Technical writers can consider themselves both introverts and extroverts, although it's often seen as a more classically "introverted" type of role. One stereotype is the lone technical writer typing away in a room by themselves, rarely or never seen by coworkers.
“Before starting this job, I assumed that technical writing was a career for introverts, but there is actually a huge social aspect to the job. The information you need for your documentation might not be there in front of you, and sometimes you need to track it down. Networking with your colleagues is really important.
“I consider myself an introvert and there was a jump to be able to get that information from SMEs. The way to offset any fear is to ask lots of questions and be very curious about everything. This kind of attitude is received well by most people. It helps me get information from SMEs by being transparent that I don’t yet know a process, but I’m super interested to get more information about it.”
When you get your first job as a technical writer, don’t be scared to communicate with engineers. Stay humble and curious by admitting what you don’t know, but also go the extra mile to learn as much as you can.
Over to you!
There’s no easy way to get a job in technical writing, but if you work hard you stand a good chance of making a career out of it. It’s a great field for writers of all kinds, and there is a lot of scope to develop yourself.
Tad says, “It really comes down to keep being motivated and keep pushing. Something is going to work out eventually, even if you’ve had five interviews already. You never get the job that you don’t apply for. So still apply for the job even if you don’t think you’re qualified.”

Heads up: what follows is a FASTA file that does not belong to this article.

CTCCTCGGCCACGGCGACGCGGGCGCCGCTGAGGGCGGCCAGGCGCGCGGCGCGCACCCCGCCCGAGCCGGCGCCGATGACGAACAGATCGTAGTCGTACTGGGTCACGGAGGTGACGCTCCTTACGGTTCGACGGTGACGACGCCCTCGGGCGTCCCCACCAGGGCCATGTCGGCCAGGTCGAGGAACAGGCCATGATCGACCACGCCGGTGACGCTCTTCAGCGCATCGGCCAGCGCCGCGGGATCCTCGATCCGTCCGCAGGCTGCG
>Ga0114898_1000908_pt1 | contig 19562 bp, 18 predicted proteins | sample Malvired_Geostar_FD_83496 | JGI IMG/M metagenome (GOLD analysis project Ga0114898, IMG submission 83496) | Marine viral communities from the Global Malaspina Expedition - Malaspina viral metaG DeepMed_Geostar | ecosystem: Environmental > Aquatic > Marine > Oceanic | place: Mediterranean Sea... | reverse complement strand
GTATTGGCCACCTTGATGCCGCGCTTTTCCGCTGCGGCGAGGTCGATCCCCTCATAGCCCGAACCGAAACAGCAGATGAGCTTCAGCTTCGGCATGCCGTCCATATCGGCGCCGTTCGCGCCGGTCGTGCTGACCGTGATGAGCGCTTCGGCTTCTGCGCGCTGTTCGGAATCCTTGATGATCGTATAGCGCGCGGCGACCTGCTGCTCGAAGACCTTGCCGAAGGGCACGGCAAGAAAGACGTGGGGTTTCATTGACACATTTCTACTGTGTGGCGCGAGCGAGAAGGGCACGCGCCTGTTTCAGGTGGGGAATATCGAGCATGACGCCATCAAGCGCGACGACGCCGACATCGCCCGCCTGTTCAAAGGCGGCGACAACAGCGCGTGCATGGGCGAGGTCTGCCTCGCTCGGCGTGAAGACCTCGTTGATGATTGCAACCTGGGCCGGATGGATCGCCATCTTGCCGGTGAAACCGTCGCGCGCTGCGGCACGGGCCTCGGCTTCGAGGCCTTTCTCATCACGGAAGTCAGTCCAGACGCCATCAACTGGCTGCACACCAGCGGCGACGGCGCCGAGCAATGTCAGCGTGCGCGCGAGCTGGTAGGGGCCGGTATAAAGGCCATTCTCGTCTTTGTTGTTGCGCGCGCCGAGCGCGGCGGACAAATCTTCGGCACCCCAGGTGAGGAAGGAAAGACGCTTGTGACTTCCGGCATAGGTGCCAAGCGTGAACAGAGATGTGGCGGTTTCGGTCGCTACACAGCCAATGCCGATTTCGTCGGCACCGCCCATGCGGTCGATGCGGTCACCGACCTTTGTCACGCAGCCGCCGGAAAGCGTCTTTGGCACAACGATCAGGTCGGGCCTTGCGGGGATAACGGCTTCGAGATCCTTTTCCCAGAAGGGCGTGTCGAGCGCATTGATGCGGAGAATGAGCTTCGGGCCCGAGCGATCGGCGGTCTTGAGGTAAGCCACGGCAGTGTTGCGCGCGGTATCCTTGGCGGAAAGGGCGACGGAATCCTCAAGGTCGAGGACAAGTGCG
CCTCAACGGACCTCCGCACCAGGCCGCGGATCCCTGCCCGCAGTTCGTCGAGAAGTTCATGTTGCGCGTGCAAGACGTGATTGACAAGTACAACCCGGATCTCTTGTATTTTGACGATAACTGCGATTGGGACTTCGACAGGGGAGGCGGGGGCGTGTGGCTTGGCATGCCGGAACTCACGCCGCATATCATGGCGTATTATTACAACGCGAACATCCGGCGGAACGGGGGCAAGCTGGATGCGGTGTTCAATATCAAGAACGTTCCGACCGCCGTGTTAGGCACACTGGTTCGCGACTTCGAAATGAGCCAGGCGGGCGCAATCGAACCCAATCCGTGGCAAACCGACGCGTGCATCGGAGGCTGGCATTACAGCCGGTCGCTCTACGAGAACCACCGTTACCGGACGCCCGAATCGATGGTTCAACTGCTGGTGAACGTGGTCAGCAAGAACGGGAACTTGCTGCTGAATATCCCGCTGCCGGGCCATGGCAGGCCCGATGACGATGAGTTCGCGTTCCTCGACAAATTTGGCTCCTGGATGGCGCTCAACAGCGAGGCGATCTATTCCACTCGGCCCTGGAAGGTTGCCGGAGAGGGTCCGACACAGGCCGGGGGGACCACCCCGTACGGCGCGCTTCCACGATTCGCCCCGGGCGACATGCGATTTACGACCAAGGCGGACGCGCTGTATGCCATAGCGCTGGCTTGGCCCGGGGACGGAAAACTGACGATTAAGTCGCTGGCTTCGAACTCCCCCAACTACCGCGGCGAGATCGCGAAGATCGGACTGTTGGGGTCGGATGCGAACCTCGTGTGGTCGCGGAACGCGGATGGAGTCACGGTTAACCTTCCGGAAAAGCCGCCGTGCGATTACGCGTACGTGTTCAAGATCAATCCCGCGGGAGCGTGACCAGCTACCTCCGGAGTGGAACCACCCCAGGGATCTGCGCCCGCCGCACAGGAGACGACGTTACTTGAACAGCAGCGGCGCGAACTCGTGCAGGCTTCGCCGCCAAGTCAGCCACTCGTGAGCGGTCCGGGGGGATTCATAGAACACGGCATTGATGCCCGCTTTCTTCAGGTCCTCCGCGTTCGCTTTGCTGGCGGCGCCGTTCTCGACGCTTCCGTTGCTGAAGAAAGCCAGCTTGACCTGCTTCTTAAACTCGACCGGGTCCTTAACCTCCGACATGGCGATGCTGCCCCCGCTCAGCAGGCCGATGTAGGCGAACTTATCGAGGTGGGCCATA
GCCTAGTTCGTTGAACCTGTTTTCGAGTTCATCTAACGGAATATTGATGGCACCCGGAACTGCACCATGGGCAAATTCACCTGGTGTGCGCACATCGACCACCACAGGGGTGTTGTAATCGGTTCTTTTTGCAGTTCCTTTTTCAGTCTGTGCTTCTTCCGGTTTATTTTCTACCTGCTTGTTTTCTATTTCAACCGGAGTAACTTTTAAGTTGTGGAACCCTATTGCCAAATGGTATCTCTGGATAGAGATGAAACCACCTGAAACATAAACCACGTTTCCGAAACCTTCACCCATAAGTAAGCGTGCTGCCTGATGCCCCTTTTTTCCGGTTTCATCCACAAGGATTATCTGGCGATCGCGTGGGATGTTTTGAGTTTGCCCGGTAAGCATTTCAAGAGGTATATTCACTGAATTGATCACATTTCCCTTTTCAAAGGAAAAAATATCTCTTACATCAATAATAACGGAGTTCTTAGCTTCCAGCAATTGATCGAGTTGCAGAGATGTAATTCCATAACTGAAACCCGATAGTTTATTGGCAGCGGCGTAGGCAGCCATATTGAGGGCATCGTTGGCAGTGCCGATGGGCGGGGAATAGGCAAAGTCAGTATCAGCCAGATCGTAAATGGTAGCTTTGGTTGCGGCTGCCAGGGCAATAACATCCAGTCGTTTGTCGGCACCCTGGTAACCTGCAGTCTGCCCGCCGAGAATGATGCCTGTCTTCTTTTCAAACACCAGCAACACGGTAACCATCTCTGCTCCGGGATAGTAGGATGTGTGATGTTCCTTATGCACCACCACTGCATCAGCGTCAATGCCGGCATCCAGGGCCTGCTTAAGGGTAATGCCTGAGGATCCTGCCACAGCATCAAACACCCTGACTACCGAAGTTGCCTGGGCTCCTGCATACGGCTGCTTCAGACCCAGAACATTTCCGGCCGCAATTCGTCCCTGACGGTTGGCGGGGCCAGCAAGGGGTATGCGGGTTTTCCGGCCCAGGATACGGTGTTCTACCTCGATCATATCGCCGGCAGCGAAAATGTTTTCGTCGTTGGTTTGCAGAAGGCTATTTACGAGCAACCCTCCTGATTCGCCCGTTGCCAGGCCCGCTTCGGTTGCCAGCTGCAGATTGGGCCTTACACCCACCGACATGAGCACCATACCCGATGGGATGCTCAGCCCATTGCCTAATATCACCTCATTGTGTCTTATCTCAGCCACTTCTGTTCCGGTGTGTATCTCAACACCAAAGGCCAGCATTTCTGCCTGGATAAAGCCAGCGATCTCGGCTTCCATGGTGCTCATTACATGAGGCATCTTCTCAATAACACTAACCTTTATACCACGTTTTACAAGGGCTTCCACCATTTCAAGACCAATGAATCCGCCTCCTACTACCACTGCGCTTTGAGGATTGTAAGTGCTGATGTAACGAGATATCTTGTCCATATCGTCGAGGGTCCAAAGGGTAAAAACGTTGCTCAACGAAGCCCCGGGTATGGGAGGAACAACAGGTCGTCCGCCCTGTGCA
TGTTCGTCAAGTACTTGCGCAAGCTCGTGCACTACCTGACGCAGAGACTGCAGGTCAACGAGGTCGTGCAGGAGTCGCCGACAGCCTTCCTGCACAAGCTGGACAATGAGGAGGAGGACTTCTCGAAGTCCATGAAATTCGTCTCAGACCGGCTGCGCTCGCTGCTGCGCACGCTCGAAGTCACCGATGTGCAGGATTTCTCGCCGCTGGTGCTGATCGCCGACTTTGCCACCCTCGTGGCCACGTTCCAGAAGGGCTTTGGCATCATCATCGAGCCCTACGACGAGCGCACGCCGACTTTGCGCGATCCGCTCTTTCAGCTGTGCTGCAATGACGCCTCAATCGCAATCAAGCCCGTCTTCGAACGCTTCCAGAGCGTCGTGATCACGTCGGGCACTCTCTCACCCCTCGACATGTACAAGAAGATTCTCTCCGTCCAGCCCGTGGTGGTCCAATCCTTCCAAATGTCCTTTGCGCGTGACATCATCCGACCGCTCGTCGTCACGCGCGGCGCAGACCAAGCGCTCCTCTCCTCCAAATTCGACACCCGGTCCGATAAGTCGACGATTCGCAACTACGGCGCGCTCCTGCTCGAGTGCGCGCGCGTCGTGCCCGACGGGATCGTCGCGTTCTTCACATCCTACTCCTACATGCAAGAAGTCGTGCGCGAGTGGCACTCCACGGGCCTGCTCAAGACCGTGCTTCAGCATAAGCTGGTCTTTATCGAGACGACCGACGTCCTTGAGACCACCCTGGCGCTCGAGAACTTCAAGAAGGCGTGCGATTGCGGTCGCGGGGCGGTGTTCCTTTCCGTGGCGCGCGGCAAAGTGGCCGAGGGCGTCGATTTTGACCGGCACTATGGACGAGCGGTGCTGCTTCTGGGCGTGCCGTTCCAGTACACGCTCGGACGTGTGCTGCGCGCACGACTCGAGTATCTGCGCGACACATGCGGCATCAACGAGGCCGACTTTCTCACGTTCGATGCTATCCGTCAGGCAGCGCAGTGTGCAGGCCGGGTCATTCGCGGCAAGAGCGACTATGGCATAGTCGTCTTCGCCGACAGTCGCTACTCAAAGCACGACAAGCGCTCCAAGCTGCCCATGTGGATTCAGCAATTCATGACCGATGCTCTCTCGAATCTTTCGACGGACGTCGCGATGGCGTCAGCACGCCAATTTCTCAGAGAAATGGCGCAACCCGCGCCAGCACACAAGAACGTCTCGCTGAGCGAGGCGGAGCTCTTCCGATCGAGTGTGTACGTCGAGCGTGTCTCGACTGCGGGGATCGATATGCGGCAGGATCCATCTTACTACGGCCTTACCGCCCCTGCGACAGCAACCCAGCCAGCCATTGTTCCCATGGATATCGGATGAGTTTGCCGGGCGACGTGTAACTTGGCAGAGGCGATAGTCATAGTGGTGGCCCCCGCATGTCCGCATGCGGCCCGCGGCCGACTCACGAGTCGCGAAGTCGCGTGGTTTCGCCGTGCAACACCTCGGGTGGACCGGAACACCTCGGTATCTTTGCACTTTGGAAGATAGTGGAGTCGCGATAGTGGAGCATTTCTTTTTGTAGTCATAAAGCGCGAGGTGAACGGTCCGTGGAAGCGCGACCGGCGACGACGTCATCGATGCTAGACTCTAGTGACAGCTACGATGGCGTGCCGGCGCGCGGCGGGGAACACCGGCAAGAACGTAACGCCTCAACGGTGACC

“There are also a bunch of tech writing contracting jobs out there that are more short term. More seasoned tech writers might shy away from them in favour of more long-term contracts, but if you’re entry level this is the perfect opportunity to get your first technical writing job. I actually started off as a three-month contract at Accuray, but they hired me full-time at the end.”
Follow Tad’s example and take a chance on less-than-perfect opportunities, because you never know where they might lead you. Now listen to the podcast in full, or check out our previous post covering the podcast relaunch!
Our own knowledge base software KnowledgeOwl is used by many new and seasoned technical writers. Take it for a free spin.